It’s ethical hacking with SQL injection on Pluralsight!

I’ve long been a proponent of “hacking yourself first”, that is the idea of building up some offensive skills such that you can actually take a good shot at ethically breaking apps for the betterment of society. Whether they’re you’re own apps that you’ve built or ones you’re testing part of a dev team doesn’t really matter, it’s the same skills and the same end result – you find bad stuff before bad people do.

What I can now share with everyone is that over the last few months, I’ve been working hard with the folks at Pluralsight and another fellow author to take this a step further and start building out an ethical hacking series.

SQL injection remains the number one risk on the web today. Understanding how to detect it and identify risks in your web applications early is absolutely critical. This course goes through the risk in depth and helps you to become an ethical hacker with a strong SQL injection understanding.

You can go and watch the course on Pluralsight right now or read on. Let me share the background on this, what’s in the first course of this series on SQL injection and what you can expect to see come next.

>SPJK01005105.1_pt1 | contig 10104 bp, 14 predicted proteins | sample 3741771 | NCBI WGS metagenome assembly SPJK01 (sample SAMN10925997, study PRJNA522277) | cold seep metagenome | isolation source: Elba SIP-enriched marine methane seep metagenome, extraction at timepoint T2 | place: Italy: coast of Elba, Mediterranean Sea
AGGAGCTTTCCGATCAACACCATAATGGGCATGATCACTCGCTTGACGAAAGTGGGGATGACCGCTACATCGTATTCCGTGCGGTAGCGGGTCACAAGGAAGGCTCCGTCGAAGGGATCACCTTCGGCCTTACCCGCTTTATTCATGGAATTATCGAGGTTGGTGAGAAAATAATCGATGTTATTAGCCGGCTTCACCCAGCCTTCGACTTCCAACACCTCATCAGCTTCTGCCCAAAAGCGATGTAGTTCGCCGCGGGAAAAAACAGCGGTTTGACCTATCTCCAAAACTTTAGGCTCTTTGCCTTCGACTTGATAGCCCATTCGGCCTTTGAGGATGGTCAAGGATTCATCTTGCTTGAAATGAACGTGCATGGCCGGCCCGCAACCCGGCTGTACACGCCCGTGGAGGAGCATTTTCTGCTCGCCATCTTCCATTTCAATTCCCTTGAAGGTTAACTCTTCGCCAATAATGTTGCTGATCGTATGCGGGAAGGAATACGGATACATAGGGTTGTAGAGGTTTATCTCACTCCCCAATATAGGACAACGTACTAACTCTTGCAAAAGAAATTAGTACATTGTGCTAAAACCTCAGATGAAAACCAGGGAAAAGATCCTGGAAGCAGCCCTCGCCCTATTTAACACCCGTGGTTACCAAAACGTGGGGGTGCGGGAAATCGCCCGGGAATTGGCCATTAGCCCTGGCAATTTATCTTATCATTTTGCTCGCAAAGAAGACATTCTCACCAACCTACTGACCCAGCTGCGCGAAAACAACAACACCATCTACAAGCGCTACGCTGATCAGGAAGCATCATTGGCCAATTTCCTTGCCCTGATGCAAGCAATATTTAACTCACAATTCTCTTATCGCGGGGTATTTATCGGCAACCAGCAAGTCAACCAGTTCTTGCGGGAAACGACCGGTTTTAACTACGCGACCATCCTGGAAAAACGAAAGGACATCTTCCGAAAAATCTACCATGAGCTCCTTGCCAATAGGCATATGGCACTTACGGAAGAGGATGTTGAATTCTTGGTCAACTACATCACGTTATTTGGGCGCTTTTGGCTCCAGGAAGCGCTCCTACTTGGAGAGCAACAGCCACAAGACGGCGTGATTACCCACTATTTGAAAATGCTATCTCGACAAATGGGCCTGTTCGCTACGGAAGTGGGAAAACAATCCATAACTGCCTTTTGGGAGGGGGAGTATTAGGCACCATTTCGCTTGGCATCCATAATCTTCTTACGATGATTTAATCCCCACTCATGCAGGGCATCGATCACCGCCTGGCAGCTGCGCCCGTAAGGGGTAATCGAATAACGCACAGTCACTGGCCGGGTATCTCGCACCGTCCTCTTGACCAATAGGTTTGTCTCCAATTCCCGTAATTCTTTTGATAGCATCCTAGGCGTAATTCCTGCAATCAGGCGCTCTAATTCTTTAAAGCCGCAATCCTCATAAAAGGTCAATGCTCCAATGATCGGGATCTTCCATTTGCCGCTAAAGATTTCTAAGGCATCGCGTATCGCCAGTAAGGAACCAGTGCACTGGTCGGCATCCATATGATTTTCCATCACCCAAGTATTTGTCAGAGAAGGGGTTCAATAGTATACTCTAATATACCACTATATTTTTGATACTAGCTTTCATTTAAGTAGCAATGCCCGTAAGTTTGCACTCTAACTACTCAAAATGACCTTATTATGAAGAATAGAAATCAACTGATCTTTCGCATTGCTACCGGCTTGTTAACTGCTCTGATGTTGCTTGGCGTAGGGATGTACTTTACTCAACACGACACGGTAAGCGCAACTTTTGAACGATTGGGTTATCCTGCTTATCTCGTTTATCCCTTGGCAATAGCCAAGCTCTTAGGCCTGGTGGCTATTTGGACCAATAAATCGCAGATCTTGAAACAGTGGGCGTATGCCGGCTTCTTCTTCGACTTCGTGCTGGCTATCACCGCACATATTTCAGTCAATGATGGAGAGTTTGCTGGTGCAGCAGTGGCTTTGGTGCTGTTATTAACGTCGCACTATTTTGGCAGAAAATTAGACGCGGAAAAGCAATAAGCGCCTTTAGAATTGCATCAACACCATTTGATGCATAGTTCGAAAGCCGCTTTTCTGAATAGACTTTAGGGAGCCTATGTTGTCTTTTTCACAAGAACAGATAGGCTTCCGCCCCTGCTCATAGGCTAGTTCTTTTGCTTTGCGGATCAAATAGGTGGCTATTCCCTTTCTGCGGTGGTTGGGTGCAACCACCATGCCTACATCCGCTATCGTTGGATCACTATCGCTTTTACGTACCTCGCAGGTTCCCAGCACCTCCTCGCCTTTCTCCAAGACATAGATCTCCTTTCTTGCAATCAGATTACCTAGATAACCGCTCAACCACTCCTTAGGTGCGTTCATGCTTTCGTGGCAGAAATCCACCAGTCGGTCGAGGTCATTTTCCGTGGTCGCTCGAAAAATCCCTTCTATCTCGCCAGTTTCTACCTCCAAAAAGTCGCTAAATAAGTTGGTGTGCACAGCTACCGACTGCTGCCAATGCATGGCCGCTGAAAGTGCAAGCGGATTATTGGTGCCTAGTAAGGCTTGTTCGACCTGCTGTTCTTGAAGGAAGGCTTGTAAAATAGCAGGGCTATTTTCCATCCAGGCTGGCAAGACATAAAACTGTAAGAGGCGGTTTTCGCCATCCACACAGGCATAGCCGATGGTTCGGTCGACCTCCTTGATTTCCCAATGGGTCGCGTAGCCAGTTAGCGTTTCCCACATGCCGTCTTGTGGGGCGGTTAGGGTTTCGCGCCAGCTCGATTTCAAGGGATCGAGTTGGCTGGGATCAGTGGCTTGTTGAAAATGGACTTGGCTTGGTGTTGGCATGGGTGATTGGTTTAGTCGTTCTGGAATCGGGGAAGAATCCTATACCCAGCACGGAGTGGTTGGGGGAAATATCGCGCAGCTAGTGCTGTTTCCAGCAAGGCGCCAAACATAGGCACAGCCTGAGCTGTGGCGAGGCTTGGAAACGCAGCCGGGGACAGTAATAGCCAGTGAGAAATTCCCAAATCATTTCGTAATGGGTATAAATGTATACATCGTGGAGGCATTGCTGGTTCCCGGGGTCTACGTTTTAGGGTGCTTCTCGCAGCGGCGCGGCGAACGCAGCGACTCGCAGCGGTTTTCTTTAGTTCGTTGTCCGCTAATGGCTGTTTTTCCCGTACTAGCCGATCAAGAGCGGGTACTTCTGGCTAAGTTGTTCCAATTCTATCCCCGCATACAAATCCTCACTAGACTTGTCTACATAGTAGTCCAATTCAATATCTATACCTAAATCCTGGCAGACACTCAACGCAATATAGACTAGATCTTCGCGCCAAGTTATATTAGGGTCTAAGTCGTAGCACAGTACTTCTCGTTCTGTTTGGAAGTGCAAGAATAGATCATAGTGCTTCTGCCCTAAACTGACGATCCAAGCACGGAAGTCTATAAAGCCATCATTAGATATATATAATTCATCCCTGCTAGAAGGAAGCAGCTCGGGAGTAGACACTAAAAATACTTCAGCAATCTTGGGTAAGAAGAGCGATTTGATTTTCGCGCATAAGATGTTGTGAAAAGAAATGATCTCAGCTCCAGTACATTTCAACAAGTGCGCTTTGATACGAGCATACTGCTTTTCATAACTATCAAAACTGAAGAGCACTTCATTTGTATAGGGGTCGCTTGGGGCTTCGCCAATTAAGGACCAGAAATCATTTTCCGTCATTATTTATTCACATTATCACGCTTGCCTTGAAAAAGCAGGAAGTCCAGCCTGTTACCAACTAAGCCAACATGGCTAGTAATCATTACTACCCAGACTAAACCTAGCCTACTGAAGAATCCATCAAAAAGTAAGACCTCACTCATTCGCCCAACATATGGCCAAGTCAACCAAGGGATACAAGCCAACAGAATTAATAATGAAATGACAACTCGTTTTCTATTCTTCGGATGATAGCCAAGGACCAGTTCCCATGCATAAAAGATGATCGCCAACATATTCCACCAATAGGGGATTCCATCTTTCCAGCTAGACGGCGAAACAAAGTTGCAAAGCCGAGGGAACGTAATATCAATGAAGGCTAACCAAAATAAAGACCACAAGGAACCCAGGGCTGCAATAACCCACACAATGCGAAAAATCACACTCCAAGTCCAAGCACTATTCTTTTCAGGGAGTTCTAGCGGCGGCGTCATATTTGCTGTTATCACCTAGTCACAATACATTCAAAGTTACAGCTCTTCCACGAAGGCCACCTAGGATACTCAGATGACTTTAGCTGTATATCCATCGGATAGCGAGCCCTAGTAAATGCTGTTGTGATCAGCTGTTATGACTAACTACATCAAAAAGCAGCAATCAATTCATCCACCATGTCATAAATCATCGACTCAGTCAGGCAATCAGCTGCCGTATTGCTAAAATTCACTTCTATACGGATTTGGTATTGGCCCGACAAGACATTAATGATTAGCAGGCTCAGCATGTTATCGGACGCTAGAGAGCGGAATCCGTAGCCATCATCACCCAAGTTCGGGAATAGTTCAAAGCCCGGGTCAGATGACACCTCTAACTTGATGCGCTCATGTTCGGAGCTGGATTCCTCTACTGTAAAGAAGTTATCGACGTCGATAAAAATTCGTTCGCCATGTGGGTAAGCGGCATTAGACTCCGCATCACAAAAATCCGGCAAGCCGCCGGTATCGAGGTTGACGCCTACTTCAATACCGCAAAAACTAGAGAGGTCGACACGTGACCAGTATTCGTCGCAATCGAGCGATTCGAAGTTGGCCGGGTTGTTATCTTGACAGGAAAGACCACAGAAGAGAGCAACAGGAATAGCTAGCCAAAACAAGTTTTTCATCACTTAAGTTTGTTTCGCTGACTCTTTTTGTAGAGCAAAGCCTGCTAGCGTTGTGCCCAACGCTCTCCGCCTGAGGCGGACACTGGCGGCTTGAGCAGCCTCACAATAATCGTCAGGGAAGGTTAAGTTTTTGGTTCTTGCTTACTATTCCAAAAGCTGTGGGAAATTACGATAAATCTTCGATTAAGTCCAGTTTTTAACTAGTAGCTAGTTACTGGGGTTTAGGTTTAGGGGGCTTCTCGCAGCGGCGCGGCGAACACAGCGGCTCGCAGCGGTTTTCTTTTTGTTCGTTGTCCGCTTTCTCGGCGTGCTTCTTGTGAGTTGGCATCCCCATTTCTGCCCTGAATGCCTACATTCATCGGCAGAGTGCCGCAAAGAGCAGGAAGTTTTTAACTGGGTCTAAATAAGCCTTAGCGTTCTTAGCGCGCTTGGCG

This is the number one requested content on Pluralsight

The heading says it all – this is what you’ve been asking for! By “you” I refer to those of you who’ve used Pluralsight’s Request a Course feature to put forward your ideas on the content you’d like to see in the library and as is rather evident – it’s CEH:

CEH is the most requested Pluralsight course

Ethical hacking content is massively in demand. Frankly, I’m delighted to see that not just because it’s obviously advantageous for the content I create, but because this topic is being taken really seriously. There’s an appetite for security content of this nature that surpasses the latest shiny JavaScript frameworks or other arguably sexier technologies that often rate very high in the library.

One thing you’ll notice is the reference to CEH – Certified Ethical Hacker – and I want to put that into context because it’s important in understanding what we’re building out here.


CEH is a certification which demonstrates security awareness across a pretty broad spectrum. We’re talking everything from SQL injection (obviously, given the title of this blog) through to network reconnaissance and then onto topics which quite frankly, are well outside my comfort zone such as buffer overflows. CEH is run by EC-Council and is a commercial enterprise which does a number of other certs as well. They’ve positioned CEH such that’s a very broadly recognised name and is some cases, is even a prerequisite for employment.